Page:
Having dropped me home, he passed away that very night, dying in his sleep. It was completely unexpected. He had been in relatively good health, had seemed very cheerful, and was only 68 years old when he died. The autopsy would later show that he had died from heart failure, most likely caused by long term lifestyle issues. My father had not been looking after himself especially well, though he was still relatively mobile, and a fondness for rich, fatty foods, and alcohol, combined with a lack of exercise, not to mention a lifetime of heavy smoking, no doubt played their role. It would at least have been quick and painless, and there is solace in that. It's not a bad way to go. I’m very grateful that I got to see him one last time before he died, and it feels very serendipitous that events conspired to force me to fly home early, when I otherwise would have missed him. It’s very lucky that I was already home when it happened, as I seldom am. Sometimes the universe does seem to have a plan.
Since my father passed, my life has been a whirlwind. Death is a strange thing, a shadow hanging over each of us that we all pretend we cannot see, but which none of us can ever escape. Everyone seems to cope with death, or grief, differently, and we never know how we will handle it until the time comes. Some people are shattered by it. In my case, fortunately, I seem to have coped fairly well. The years I’ve spent on the road have protected me, I think, to a huge extent. These days my mental health is generally very stable and comfortable, something for which I give my years of pedalling a great deal of credit.
Over the course of my ride, I’ve had a few very close calls. The first was whilst riding through Papua New Guinea. There was a moment where I was almost completely sure that I would be killed, and although obviously, that didn’t end up happening, the incident forced me to confront my own mortality, the possibility that I might die during my ride, and the concept of death in general. I’ve had so much time to think about things. Four years of cycling around the world does that for you; if nothing else, it gives you time to think. I have, I think, come to a fairly good understanding of what death means to me, and I’ve made my peace with it.
We all have to die eventually, and that's okay. My father is now gone, and one day I'll go, too. That's just how it is, and I don't think there's any point dwelling. What matters is the life we live before that end. My father lived the life he wanted, on his own terms, and there's nothing sad about that. I was shocked by his death, but not smashed by it. And although I will miss him dearly, and although it's been hard, I’ve been doing okay. It hasn't been easy, but I'm happy to say that I've been able to stay fairly cheerful, and fully functional, throughout.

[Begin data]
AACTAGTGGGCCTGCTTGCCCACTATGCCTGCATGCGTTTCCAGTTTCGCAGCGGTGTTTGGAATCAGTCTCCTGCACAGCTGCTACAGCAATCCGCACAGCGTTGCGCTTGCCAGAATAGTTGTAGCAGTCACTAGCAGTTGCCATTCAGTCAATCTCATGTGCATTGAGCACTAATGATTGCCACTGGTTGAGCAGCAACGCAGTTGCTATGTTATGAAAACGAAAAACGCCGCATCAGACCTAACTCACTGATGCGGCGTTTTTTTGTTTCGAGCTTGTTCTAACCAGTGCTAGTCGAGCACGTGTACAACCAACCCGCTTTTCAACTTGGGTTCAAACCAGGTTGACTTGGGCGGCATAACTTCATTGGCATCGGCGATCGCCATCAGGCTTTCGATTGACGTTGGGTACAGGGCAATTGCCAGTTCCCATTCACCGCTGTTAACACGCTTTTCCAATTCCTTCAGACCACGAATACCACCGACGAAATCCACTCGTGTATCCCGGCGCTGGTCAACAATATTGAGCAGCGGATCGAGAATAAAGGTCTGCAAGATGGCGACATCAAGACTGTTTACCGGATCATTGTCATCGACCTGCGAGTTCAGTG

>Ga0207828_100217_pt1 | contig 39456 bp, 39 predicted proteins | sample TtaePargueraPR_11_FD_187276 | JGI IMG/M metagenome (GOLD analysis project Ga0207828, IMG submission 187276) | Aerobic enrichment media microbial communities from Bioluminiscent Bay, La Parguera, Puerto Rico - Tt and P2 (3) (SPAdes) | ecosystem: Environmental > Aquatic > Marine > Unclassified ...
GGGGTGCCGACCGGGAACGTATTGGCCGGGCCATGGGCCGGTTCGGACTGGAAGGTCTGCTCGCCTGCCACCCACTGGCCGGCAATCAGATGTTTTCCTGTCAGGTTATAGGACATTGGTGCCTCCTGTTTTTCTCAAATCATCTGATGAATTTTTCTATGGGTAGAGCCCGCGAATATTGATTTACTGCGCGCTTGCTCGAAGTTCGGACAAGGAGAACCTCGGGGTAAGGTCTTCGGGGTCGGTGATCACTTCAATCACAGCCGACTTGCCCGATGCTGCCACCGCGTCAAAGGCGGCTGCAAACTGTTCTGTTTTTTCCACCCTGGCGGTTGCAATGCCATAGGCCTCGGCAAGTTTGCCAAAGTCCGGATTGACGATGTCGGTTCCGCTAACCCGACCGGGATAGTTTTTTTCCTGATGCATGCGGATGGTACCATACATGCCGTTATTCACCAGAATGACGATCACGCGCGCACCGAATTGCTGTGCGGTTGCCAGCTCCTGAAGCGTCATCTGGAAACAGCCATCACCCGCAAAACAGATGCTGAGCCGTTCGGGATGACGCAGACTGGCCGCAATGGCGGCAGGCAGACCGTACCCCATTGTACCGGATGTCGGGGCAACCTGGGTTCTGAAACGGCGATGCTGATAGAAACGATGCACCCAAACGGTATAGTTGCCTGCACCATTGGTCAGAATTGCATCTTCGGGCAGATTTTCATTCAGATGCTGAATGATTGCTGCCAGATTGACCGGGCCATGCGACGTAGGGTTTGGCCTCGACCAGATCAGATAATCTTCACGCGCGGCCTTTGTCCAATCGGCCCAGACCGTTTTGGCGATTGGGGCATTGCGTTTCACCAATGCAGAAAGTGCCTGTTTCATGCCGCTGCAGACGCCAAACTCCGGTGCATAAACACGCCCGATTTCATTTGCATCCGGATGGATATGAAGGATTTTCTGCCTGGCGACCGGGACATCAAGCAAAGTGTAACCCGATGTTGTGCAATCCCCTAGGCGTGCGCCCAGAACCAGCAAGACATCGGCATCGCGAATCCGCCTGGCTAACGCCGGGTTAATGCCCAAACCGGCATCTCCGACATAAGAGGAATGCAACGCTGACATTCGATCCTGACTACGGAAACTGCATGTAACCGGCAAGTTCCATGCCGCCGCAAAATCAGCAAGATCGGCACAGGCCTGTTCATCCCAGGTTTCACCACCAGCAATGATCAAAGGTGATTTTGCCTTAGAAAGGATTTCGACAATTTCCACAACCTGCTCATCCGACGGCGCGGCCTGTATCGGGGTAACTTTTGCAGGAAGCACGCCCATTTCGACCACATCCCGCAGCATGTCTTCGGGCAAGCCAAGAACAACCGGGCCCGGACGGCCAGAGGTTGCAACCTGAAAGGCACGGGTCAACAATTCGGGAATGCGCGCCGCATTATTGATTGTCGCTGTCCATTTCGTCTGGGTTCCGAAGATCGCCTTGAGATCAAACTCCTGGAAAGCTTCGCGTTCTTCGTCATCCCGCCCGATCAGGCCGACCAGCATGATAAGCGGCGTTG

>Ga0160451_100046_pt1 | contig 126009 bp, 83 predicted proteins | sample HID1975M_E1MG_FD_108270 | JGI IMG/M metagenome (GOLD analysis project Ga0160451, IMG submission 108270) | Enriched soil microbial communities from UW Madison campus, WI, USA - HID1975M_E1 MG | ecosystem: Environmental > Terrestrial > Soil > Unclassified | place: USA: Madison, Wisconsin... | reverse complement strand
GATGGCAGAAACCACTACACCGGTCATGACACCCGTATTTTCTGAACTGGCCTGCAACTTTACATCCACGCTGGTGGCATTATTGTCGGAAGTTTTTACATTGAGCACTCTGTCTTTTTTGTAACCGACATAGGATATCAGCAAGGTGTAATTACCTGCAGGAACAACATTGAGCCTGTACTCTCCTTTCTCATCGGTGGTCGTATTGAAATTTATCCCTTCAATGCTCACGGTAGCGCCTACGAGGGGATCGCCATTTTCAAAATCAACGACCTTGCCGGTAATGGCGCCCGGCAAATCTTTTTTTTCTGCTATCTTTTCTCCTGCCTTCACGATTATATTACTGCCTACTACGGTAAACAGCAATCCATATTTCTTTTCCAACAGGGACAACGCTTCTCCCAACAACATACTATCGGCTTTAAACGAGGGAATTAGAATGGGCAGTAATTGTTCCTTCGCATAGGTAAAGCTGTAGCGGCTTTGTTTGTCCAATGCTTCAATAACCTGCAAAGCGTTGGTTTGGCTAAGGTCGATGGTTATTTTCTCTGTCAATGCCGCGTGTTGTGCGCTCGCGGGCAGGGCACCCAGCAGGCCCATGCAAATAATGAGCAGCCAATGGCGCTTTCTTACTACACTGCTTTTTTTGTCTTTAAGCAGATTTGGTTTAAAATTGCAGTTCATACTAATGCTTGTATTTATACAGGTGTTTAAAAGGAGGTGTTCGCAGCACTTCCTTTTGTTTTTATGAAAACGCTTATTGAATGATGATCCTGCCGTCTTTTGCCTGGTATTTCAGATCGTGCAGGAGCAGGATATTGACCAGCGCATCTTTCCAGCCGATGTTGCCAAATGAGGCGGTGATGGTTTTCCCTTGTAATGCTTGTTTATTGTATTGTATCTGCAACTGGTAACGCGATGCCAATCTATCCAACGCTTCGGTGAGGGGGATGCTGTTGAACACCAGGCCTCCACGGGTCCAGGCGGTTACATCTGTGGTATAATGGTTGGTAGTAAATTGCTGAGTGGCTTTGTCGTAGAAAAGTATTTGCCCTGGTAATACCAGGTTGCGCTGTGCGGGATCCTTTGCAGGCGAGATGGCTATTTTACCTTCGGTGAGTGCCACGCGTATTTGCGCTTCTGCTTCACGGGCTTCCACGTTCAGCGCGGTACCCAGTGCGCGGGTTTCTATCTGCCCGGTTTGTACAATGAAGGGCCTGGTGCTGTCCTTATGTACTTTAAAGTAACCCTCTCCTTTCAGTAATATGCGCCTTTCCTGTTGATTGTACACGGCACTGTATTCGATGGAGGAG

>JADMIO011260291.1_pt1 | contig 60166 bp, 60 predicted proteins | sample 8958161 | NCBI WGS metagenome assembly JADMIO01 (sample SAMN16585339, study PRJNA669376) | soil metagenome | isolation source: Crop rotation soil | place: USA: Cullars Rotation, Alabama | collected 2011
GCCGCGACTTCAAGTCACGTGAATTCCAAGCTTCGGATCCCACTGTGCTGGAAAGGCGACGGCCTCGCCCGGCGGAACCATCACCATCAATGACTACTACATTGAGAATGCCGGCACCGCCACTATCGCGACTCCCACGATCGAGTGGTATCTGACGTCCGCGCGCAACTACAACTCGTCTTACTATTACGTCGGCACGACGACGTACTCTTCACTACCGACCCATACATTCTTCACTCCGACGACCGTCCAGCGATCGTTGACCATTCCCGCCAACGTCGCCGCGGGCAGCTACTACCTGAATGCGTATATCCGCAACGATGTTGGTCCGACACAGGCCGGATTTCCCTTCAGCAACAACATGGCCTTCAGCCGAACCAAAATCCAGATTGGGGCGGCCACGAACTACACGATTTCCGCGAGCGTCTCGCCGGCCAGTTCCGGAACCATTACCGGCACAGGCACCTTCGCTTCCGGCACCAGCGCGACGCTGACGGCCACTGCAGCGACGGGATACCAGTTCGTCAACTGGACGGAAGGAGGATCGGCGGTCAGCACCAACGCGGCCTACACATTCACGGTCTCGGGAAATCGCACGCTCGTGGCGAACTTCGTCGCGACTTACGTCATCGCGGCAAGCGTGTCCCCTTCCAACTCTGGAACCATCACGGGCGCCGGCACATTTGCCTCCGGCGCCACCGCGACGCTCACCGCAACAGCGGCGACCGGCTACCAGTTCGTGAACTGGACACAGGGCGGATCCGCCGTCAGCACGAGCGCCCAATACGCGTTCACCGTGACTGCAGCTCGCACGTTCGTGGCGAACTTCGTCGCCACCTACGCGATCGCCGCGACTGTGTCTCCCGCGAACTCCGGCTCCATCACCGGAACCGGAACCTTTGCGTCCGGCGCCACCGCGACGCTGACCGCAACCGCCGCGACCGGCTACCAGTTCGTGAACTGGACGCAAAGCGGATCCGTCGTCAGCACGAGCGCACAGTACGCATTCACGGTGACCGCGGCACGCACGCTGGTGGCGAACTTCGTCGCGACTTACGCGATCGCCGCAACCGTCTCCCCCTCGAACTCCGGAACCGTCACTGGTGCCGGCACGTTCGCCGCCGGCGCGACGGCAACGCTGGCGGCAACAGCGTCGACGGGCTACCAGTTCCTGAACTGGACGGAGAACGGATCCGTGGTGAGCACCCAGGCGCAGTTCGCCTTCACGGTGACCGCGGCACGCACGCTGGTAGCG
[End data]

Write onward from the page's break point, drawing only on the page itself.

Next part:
Just as well, as I’ve had an enormous amount to do. Partly because he died suddenly and unexpectedly, and partly because he was a remarkably disorganised man, my father left behind a pretty extraordinary mess. His affairs were not remotely in order, his business neglected for years, and it has been a full-time job for me this year getting things sorted out. My family has also needed taking care of, and so I’ve had very little time for myself. I’ve had to put the completion of the Trans-Kenya project on hold, and I’ve had precious little time for cycling. I did manage a couple of weeks of bikepacking up in Scotland, and it did me a lot of good – wilderness has always been my best medicine. Scotland blew me away. Even having visited before, albeit many years ago, the Highlands far surpassed my expectations, and I can’t wait to get back there for a longer trip, hopefully in 2022.
Although I’m still busy, things are now finally settling down on the home front and 2022 should, hopefully, be a much less hectic year for me. Next week, I will be heading out to the Canary Islands for the rest of the year, and I will finally have time for some proper cycling. With some exciting new brand partnerships, I have a beautiful new bicycle to test out, and I’m incredibly excited to get back in the saddle. The Trans-Kenya Bikepacking Route is finally just about finished, and I’m making good progress with putting together the accompanying documentary film. I’m looking forward to the last couple of months of 2021, and buzzing for what '22 will have in store.
Because of the madness of everything that’s happened over the last 12 months, it’s been a long time since I’ve posted anything on my website, but I’m determined to get back in the swing of things, so there will be a lot more on the way. The future's bright, and I'm full of optimism for what it will bring. The best is always still to come.